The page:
1. This appeal and Appeal No. 1159 of 1945 are connected and will be disposed of by one order.
2. The facts giving rise to these appeals are as follows: On 22nd March 1943 the District Magistrate of Karnal was informed by the police that a buried treasure had been recovered from the house of one Nawabzada Munawwar Ali Khan. The District Magistrate deputed the City Magistrate to take hold of the treasure and after this had been done, the District Magistrate issued a notification under Section 5, Treasure-trove Act (VI  of 1878) calling upon persons claiming the treasure or any part thereof to appear before him. The following four persons appeared be-fore the Collector and laid claim to the treasure: (1) Mt. Sami-ul-Nisa, (2) Mt. Shahidan Begam, wife of Nawabzada Munawwar Ali Khan, (3) Nawabzada Mimawar Ali Khan, and (4) Nawab-zada Ejaz Ali Khan.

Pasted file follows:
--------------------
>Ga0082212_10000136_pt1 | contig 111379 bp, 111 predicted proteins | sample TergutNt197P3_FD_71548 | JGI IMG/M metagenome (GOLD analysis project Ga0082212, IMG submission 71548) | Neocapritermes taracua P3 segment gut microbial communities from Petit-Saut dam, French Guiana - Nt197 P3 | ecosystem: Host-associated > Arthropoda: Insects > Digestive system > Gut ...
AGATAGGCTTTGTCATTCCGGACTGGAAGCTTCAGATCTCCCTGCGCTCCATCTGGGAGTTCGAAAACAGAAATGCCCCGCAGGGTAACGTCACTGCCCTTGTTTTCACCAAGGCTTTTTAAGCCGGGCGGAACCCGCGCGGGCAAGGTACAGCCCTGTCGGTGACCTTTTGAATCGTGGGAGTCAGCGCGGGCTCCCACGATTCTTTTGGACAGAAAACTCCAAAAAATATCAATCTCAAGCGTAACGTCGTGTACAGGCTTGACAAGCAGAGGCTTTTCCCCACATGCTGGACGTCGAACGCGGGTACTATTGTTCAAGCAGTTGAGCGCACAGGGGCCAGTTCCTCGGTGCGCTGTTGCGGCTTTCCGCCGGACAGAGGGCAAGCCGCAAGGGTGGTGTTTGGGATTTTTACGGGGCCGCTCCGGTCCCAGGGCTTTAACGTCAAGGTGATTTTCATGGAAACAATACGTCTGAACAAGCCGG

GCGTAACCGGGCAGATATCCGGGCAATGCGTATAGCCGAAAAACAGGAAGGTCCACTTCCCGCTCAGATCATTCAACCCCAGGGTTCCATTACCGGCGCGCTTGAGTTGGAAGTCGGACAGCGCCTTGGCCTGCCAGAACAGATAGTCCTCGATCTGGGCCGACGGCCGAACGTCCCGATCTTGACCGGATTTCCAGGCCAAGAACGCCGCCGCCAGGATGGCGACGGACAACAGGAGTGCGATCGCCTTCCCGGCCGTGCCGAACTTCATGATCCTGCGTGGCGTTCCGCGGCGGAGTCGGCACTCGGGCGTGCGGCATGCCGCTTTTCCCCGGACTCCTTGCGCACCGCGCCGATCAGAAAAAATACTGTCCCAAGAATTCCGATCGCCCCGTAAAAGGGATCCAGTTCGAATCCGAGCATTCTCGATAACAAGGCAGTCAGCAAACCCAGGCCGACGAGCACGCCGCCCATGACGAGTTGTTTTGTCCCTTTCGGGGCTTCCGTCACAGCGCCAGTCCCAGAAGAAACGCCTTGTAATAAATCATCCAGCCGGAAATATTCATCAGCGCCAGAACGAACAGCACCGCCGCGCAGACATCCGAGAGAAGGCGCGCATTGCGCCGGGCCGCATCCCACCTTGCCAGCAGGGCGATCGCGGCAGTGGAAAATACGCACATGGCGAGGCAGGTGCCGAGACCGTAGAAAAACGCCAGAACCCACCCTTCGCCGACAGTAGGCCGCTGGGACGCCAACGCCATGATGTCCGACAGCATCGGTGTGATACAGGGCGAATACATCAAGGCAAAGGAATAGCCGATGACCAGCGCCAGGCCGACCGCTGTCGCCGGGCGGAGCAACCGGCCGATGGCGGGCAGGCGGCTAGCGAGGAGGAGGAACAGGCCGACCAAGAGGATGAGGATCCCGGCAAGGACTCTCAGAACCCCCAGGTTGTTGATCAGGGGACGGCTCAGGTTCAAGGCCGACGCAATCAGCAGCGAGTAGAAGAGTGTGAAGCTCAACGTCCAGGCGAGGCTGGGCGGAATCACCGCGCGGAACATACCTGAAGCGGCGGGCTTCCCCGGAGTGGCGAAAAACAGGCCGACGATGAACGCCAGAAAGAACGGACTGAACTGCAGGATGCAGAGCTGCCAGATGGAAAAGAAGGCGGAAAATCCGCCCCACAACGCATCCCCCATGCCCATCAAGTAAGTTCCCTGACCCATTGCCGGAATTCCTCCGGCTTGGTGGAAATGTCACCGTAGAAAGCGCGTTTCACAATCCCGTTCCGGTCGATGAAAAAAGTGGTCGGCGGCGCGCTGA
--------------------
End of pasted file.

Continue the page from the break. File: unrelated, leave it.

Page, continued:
3. Nawabzada Munawwar Ali Khan and his wife, Mt. Shahidan Begam even denied the allegation that the treasure had been recovered buried in the house. On the other hand, they contended that it had been recovered from a locked box which belonged to them. The Collector after holding the enquiry came to the conclusion that the treasure was a treasure within the meaning of the Act and had been recovered buried from the ground. He rejected the allegations of Nawabzada Munawwar Ali Khan and his wife that it had been recovered from a locked box belonging to them. Accordingly he directed all the four claimants to establish their title to the treasure in a civil Court.
4. The suits out of which these appeals have arisen were instituted by Nawabzada Munawwar Ali Khan and Mt. Shahidan Begam. The first point taken by them was that the treasure in question had not been recovered buried from the house but had been taken out of a locked box that belonged to them. They further contended that they were the owners of the treasure. The Punjab Province, which was one of the defendants, contested the suit and raised preliminary objections which were made the subject-matter of the following two issues: